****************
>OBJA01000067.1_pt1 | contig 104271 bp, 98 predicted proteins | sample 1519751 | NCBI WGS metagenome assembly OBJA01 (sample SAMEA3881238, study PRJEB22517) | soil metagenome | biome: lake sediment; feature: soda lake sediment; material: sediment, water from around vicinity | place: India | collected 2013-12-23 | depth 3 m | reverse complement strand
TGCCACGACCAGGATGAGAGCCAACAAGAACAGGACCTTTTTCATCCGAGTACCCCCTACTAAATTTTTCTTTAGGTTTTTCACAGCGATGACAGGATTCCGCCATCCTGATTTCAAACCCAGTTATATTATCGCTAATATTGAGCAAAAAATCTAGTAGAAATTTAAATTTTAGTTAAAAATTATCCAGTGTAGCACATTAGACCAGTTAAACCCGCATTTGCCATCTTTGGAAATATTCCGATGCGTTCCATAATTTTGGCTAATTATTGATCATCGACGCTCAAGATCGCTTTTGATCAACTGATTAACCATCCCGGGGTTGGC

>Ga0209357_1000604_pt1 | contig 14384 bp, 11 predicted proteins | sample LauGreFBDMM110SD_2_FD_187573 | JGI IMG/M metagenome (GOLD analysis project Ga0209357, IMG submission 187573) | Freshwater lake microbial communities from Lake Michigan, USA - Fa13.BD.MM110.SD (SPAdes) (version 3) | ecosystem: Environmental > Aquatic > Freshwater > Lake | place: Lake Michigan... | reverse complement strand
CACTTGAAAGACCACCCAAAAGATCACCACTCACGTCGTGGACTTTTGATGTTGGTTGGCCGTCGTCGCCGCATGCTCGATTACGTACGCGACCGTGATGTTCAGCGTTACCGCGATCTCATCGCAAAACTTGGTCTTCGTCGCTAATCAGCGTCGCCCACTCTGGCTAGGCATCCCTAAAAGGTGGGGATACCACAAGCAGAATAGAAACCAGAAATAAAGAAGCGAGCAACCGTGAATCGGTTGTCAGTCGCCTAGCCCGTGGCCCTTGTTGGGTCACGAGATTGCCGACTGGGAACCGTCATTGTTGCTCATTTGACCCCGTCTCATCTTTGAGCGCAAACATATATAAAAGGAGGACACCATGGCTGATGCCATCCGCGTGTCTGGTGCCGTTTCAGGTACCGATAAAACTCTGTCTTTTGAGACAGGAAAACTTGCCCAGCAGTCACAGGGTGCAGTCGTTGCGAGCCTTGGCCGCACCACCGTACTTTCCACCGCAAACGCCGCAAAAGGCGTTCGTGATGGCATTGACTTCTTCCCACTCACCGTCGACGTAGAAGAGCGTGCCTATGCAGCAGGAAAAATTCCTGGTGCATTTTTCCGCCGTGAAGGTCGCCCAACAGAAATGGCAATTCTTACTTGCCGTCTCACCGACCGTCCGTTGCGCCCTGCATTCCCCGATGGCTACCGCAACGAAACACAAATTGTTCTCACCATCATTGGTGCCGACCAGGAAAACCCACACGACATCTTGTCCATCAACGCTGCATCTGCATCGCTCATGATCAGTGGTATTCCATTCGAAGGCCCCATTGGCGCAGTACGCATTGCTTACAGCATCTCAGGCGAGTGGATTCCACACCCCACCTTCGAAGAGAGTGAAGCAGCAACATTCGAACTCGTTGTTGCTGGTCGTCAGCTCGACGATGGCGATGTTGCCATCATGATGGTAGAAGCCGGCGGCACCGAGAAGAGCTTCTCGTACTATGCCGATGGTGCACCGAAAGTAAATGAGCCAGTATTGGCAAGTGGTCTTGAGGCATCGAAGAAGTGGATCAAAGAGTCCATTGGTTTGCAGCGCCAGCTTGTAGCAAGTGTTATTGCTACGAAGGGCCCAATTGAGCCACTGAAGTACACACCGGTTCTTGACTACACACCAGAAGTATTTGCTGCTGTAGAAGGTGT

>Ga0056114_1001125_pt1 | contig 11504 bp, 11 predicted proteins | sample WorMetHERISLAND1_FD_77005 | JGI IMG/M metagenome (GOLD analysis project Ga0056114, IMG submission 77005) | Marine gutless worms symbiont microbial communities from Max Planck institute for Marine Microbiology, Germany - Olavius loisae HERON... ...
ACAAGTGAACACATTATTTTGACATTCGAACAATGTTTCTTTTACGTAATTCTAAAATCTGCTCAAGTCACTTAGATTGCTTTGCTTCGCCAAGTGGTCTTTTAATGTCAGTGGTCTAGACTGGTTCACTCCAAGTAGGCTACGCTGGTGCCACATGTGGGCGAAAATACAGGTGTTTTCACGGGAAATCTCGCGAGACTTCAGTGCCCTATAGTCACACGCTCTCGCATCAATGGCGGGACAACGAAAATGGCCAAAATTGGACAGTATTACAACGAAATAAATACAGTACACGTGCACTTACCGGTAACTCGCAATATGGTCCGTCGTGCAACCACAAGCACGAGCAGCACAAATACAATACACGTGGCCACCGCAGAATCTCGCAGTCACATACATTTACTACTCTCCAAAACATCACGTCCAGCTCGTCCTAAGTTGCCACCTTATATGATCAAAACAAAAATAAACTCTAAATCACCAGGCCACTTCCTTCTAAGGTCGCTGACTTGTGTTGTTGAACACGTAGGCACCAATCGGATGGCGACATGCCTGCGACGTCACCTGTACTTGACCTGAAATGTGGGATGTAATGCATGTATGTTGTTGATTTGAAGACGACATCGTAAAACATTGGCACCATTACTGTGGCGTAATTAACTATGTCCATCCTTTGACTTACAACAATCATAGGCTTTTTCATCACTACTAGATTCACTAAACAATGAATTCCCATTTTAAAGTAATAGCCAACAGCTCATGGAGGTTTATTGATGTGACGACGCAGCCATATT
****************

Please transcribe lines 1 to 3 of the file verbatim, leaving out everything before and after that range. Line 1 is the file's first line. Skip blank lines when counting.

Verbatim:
>OBJA01000067.1_pt1 | contig 104271 bp, 98 predicted proteins | sample 1519751 | NCBI WGS metagenome assembly OBJA01 (sample SAMEA3881238, study PRJEB22517) | soil metagenome | biome: lake sediment; feature: soda lake sediment; material: sediment, water from around vicinity | place: India | collected 2013-12-23 | depth 3 m | reverse complement strand
TGCCACGACCAGGATGAGAGCCAACAAGAACAGGACCTTTTTCATCCGAGTACCCCCTACTAAATTTTTCTTTAGGTTTTTCACAGCGATGACAGGATTCCGCCATCCTGATTTCAAACCCAGTTATATTATCGCTAATATTGAGCAAAAAATCTAGTAGAAATTTAAATTTTAGTTAAAAATTATCCAGTGTAGCACATTAGACCAGTTAAACCCGCATTTGCCATCTTTGGAAATATTCCGATGCGTTCCATAATTTTGGCTAATTATTGATCATCGACGCTCAAGATCGCTTTTGATCAACTGATTAACCATCCCGGGGTTGGC

>Ga0209357_1000604_pt1 | contig 14384 bp, 11 predicted proteins | sample LauGreFBDMM110SD_2_FD_187573 | JGI IMG/M metagenome (GOLD analysis project Ga0209357, IMG submission 187573) | Freshwater lake microbial communities from Lake Michigan, USA - Fa13.BD.MM110.SD (SPAdes) (version 3) | ecosystem: Environmental > Aquatic > Freshwater > Lake | place: Lake Michigan... | reverse complement strand